World War I saw the first time strategic bombing was used when German Zeppelins and aircraft indiscriminately dropped bombs on cities in Britain and France. These nations who fought against Germany and its allies in the war retaliated with their own air raids (see Strategic bombing during World War I). A few years after World War I, a draft convention was proposed in 1923: The Hague Rules of Air Warfare. There are number of articles which would have directly affected how nations used aerial bombardment and defended against it; these are articles 18, 22 and 24. The law was, however, never adopted in legally binding form as it was criticized by all major powers as being unrealistic.
The subordination of the law of air warfare to the law of ground warfare was arguably established by the Greco-German arbitration tribunal of 1927–30. It found that the 1907 Hague Convention on "The Laws and Customs of War on Land" applied to the German attacks in Greece during World War I: This concerned both Article 25 and Article 26.
Jefferson Reynolds in an article The U.S. Air Force Law Review argues that "if international law is not enforced, persistent violations can conceivably be adopted as customary practice, permitting conduct that was once prohibited." Even if the Greco-German arbitration tribunal findings had established the rules for aerial bombardment, by 1945, the belligerents of World War II had ignored the preliminary bombardment procedures that the Greco-German arbitration tribunal had recognized.
The German bombings of Guernica and Durango in Spain in 1937 during the Spanish Civil War and the Japanese aerial attacks on crowded Chinese cities during the Second Sino-Japanese War in 1937–38 attracted worldwide condemnation, prompting the League of Nations to pass a resolution that called for the protection of civilian populations against bombardment from the air. In response to the resolution passed by the League of Nations, a draft convention in Amsterdam of 1938 would have provided specific definitions of what constituted an "undefended" town, excessive civilian casualties and appropriate warning. This draft convention makes the standard of being undefended quite high – any military units or anti-aircraft within the radius qualifies a town as defended. This convention, like the 1923 draft, was not ratified, nor even close to being ratified, when hostilities broke out in Europe in 1939. While the two conventions offer a guideline to what the belligerent powers were considering before the war, neither of these documents came to be legally binding.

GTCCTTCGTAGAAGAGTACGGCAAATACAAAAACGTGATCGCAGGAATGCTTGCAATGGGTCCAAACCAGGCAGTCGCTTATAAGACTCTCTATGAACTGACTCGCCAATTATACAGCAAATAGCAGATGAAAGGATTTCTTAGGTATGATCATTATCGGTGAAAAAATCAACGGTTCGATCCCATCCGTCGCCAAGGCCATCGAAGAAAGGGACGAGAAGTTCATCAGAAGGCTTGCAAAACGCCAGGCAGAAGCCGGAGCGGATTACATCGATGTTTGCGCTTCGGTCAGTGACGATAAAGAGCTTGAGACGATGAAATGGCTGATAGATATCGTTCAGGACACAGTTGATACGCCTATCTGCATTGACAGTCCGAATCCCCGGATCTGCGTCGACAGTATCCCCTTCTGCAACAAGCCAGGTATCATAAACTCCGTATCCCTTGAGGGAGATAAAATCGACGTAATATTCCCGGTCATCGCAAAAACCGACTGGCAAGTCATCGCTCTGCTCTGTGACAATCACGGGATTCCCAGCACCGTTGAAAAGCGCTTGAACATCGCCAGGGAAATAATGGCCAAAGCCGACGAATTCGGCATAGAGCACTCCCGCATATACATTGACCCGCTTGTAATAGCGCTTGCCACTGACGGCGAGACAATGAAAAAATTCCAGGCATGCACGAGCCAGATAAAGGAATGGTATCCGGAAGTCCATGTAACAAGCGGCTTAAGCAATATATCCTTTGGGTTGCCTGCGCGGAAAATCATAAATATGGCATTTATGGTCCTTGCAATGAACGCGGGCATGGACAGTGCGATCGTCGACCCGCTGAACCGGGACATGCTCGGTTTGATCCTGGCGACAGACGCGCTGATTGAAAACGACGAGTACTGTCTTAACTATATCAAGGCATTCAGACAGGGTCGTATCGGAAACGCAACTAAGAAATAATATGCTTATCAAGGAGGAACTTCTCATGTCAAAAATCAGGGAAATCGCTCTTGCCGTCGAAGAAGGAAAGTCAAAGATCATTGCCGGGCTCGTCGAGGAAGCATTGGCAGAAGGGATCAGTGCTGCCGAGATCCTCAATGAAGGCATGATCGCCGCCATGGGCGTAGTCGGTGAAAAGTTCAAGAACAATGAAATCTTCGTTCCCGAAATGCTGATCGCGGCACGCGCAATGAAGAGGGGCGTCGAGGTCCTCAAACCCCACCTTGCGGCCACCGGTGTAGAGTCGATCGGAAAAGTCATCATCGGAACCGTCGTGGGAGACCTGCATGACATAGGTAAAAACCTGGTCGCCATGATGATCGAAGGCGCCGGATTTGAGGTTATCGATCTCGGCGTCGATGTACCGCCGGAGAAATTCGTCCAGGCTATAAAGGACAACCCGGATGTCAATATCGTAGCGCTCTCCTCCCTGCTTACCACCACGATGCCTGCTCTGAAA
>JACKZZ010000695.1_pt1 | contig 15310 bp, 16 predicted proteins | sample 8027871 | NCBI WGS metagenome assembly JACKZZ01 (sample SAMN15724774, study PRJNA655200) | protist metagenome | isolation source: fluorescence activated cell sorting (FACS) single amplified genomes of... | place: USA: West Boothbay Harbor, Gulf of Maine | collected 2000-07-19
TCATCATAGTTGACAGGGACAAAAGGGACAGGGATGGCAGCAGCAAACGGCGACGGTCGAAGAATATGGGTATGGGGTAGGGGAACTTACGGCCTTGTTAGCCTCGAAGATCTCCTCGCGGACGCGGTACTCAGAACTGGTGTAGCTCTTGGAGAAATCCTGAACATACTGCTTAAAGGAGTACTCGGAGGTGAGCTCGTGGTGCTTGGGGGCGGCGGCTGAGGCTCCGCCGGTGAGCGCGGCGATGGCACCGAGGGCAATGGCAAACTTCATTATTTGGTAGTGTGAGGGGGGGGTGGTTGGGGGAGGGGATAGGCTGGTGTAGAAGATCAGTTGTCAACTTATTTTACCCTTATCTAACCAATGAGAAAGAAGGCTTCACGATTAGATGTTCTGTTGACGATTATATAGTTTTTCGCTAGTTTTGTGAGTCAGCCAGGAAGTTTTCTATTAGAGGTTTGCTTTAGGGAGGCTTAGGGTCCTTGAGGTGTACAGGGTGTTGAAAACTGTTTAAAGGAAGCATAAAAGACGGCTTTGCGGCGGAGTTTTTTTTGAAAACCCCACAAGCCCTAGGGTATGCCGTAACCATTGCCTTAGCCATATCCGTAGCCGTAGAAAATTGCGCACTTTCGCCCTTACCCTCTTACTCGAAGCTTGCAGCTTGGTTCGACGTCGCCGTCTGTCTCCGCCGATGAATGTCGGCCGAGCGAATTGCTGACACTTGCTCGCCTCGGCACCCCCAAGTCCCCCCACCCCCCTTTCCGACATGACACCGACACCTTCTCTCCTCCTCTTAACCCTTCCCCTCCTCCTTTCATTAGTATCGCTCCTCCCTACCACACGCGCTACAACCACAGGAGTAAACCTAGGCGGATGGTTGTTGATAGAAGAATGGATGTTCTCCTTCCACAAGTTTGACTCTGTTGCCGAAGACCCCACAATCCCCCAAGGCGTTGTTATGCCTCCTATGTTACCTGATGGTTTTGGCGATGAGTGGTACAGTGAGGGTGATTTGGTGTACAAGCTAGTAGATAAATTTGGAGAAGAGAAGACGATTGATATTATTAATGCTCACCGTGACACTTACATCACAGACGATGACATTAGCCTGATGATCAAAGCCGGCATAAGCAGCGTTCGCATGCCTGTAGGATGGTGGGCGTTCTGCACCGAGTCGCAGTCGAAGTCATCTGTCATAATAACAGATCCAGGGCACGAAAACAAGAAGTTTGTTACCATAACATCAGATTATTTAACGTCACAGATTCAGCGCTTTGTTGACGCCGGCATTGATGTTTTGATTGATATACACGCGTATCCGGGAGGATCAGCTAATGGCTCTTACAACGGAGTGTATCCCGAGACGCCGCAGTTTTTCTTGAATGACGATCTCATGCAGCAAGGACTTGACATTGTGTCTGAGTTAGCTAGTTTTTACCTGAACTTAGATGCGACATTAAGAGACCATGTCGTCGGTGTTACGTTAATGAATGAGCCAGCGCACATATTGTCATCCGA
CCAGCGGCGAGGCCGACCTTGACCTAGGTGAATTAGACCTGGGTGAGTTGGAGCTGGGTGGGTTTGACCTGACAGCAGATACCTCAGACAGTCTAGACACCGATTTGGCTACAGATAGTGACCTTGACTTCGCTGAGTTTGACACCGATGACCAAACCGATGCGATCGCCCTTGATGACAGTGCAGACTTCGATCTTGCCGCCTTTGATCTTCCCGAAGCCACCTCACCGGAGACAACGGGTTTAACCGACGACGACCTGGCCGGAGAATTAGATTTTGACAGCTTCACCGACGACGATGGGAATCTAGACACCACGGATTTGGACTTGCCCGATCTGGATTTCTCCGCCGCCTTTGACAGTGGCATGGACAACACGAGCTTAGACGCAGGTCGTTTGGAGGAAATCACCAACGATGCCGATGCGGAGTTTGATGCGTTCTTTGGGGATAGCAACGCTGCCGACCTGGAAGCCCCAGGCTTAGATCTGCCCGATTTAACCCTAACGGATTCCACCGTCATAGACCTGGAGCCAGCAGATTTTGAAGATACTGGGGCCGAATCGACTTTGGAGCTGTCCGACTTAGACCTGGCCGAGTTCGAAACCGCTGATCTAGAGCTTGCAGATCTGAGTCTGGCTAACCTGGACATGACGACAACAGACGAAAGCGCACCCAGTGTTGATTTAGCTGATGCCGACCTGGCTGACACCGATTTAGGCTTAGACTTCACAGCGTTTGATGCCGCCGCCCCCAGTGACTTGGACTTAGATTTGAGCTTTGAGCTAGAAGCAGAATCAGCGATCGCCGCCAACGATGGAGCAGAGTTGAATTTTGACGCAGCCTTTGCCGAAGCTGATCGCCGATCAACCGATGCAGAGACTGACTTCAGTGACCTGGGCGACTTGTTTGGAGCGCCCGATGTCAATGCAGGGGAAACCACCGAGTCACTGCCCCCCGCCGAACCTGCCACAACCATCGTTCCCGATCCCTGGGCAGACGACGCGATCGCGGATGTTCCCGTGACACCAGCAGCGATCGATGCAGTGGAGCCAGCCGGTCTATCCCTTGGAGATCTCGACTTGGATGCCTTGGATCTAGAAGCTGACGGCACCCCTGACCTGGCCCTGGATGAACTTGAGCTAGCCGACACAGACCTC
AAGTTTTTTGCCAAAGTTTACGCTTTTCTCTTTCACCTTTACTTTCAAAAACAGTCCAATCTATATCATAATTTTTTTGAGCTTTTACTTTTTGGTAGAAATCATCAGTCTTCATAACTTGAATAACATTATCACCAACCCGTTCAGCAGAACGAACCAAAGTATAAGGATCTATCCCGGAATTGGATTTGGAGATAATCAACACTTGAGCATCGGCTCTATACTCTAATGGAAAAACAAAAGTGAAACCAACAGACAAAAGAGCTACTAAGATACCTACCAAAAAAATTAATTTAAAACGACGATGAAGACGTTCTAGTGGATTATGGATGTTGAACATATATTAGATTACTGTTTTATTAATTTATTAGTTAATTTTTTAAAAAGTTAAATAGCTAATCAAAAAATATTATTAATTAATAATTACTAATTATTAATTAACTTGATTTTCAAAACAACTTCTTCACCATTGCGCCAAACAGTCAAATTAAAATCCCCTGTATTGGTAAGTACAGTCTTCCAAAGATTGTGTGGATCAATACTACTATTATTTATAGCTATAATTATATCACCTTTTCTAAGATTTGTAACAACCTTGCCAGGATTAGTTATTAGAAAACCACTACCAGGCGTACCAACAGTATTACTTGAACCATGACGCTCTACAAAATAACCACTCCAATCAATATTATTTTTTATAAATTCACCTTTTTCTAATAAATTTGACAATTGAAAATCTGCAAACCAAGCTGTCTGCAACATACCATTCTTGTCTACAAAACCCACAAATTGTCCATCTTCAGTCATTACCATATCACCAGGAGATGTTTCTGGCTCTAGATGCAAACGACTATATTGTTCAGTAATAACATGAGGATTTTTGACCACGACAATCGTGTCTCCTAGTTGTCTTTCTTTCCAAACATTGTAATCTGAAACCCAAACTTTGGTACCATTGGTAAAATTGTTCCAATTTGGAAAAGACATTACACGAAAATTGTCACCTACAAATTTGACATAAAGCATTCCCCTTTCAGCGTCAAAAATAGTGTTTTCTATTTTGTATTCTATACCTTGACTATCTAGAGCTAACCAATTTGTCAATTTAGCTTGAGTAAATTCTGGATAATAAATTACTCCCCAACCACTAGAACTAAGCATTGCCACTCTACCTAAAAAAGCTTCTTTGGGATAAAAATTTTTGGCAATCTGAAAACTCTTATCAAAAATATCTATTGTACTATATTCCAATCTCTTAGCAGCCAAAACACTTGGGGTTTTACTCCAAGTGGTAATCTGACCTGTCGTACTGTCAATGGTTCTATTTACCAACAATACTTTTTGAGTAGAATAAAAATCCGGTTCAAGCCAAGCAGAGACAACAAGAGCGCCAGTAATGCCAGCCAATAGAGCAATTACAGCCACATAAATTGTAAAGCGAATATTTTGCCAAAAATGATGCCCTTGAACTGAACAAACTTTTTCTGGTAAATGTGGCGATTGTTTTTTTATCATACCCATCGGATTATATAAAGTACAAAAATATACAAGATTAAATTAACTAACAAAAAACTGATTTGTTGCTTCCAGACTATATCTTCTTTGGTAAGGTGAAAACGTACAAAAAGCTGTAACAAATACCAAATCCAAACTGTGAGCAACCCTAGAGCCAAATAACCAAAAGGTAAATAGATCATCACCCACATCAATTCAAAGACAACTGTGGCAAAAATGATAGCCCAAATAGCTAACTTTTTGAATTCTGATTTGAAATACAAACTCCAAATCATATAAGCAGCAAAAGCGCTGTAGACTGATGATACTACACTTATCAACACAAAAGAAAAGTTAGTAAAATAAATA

At the start of World War II in 1939, following an appeal by Franklin D. Roosevelt, President of the neutral United States, the major European powers, including Britain and Germany, agreed not to bomb civilian targets outside combat zones: Britain agreeing provided that the other powers also refrained. (see the policy on strategic bombing at the start of the World War II). However, this was not honored as belligerents of both sides in the war adopted a policy of indiscriminate bombing of enemy cities. Throughout World War II, cities like Chongqing, Warsaw, Rotterdam, London, Coventry, Hamburg, Dresden, Tokyo, Hiroshima, and Nagasaki were struck by aerial bombardment, causing untold numbers of destruction of buildings and the deaths of tens of thousand civilians.